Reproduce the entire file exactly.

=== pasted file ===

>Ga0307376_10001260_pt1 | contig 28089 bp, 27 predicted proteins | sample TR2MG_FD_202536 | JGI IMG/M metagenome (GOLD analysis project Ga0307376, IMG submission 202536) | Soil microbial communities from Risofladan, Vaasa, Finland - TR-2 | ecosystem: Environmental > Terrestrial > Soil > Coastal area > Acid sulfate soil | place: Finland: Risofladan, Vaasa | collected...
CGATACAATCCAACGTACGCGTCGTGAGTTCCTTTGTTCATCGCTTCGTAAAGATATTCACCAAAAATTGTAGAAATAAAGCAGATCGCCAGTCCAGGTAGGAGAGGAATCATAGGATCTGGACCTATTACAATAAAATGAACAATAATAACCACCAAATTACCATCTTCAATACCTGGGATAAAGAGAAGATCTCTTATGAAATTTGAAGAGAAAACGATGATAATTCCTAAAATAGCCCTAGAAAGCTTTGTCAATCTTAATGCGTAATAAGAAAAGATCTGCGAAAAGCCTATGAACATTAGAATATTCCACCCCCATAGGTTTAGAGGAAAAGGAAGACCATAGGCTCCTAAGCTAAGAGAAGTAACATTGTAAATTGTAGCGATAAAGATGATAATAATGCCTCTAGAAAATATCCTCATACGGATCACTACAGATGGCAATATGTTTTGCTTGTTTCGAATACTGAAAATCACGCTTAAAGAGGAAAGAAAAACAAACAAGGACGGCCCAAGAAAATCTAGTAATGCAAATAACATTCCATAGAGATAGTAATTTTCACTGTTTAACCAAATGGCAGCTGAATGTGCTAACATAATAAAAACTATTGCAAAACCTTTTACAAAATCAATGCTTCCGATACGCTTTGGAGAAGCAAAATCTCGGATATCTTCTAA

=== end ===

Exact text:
>Ga0307376_10001260_pt1 | contig 28089 bp, 27 predicted proteins | sample TR2MG_FD_202536 | JGI IMG/M metagenome (GOLD analysis project Ga0307376, IMG submission 202536) | Soil microbial communities from Risofladan, Vaasa, Finland - TR-2 | ecosystem: Environmental > Terrestrial > Soil > Coastal area > Acid sulfate soil | place: Finland: Risofladan, Vaasa | collected...
CGATACAATCCAACGTACGCGTCGTGAGTTCCTTTGTTCATCGCTTCGTAAAGATATTCACCAAAAATTGTAGAAATAAAGCAGATCGCCAGTCCAGGTAGGAGAGGAATCATAGGATCTGGACCTATTACAATAAAATGAACAATAATAACCACCAAATTACCATCTTCAATACCTGGGATAAAGAGAAGATCTCTTATGAAATTTGAAGAGAAAACGATGATAATTCCTAAAATAGCCCTAGAAAGCTTTGTCAATCTTAATGCGTAATAAGAAAAGATCTGCGAAAAGCCTATGAACATTAGAATATTCCACCCCCATAGGTTTAGAGGAAAAGGAAGACCATAGGCTCCTAAGCTAAGAGAAGTAACATTGTAAATTGTAGCGATAAAGATGATAATAATGCCTCTAGAAAATATCCTCATACGGATCACTACAGATGGCAATATGTTTTGCTTGTTTCGAATACTGAAAATCACGCTTAAAGAGGAAAGAAAAACAAACAAGGACGGCCCAAGAAAATCTAGTAATGCAAATAACATTCCATAGAGATAGTAATTTTCACTGTTTAACCAAATGGCAGCTGAATGTGCTAACATAATAAAAACTATTGCAAAACCTTTTACAAAATCAATGCTTCCGATACGCTTTGGAGAAGCAAAATCTCGGATATCTTCTAA